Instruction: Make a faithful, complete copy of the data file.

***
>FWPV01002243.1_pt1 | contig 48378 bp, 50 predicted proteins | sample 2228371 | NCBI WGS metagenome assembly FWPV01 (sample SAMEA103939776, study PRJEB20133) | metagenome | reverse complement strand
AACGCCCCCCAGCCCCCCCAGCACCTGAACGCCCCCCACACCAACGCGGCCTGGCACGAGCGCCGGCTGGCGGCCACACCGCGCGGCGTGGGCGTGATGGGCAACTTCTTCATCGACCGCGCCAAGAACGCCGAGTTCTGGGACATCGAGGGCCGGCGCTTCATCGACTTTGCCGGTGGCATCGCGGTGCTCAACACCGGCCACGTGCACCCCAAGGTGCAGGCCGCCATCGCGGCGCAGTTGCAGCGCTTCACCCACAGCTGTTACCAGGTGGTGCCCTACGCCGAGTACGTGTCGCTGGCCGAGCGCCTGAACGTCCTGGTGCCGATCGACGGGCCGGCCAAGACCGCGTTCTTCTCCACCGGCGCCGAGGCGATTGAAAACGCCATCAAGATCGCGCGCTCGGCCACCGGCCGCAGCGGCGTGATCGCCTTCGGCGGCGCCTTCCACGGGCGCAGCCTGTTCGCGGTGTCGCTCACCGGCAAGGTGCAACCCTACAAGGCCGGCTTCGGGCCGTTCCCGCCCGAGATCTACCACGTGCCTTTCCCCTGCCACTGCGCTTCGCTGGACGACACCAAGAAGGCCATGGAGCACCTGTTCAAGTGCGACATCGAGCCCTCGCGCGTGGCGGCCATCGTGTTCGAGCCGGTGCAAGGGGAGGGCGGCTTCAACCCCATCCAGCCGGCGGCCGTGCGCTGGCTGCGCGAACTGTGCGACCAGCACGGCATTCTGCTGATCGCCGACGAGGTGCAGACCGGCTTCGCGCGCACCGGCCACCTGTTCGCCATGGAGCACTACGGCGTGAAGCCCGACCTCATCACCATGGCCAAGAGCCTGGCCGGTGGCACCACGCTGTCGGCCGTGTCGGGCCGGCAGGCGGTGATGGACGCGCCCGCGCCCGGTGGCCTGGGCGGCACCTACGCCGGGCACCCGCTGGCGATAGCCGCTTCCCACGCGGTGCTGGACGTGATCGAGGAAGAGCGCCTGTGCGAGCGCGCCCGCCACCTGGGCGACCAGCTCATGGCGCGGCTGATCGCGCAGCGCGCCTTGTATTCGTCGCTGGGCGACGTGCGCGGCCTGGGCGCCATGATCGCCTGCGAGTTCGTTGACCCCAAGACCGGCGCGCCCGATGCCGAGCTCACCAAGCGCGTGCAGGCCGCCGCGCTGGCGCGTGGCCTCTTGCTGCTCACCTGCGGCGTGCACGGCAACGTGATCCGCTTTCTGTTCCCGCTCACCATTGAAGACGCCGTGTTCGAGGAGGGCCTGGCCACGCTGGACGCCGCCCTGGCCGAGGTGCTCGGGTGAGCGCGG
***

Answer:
>FWPV01002243.1_pt1 | contig 48378 bp, 50 predicted proteins | sample 2228371 | NCBI WGS metagenome assembly FWPV01 (sample SAMEA103939776, study PRJEB20133) | metagenome | reverse complement strand
AACGCCCCCCAGCCCCCCCAGCACCTGAACGCCCCCCACACCAACGCGGCCTGGCACGAGCGCCGGCTGGCGGCCACACCGCGCGGCGTGGGCGTGATGGGCAACTTCTTCATCGACCGCGCCAAGAACGCCGAGTTCTGGGACATCGAGGGCCGGCGCTTCATCGACTTTGCCGGTGGCATCGCGGTGCTCAACACCGGCCACGTGCACCCCAAGGTGCAGGCCGCCATCGCGGCGCAGTTGCAGCGCTTCACCCACAGCTGTTACCAGGTGGTGCCCTACGCCGAGTACGTGTCGCTGGCCGAGCGCCTGAACGTCCTGGTGCCGATCGACGGGCCGGCCAAGACCGCGTTCTTCTCCACCGGCGCCGAGGCGATTGAAAACGCCATCAAGATCGCGCGCTCGGCCACCGGCCGCAGCGGCGTGATCGCCTTCGGCGGCGCCTTCCACGGGCGCAGCCTGTTCGCGGTGTCGCTCACCGGCAAGGTGCAACCCTACAAGGCCGGCTTCGGGCCGTTCCCGCCCGAGATCTACCACGTGCCTTTCCCCTGCCACTGCGCTTCGCTGGACGACACCAAGAAGGCCATGGAGCACCTGTTCAAGTGCGACATCGAGCCCTCGCGCGTGGCGGCCATCGTGTTCGAGCCGGTGCAAGGGGAGGGCGGCTTCAACCCCATCCAGCCGGCGGCCGTGCGCTGGCTGCGCGAACTGTGCGACCAGCACGGCATTCTGCTGATCGCCGACGAGGTGCAGACCGGCTTCGCGCGCACCGGCCACCTGTTCGCCATGGAGCACTACGGCGTGAAGCCCGACCTCATCACCATGGCCAAGAGCCTGGCCGGTGGCACCACGCTGTCGGCCGTGTCGGGCCGGCAGGCGGTGATGGACGCGCCCGCGCCCGGTGGCCTGGGCGGCACCTACGCCGGGCACCCGCTGGCGATAGCCGCTTCCCACGCGGTGCTGGACGTGATCGAGGAAGAGCGCCTGTGCGAGCGCGCCCGCCACCTGGGCGACCAGCTCATGGCGCGGCTGATCGCGCAGCGCGCCTTGTATTCGTCGCTGGGCGACGTGCGCGGCCTGGGCGCCATGATCGCCTGCGAGTTCGTTGACCCCAAGACCGGCGCGCCCGATGCCGAGCTCACCAAGCGCGTGCAGGCCGCCGCGCTGGCGCGTGGCCTCTTGCTGCTCACCTGCGGCGTGCACGGCAACGTGATCCGCTTTCTGTTCCCGCTCACCATTGAAGACGCCGTGTTCGAGGAGGGCCTGGCCACGCTGGACGCCGCCCTGGCCGAGGTGCTCGGGTGAGCGCGG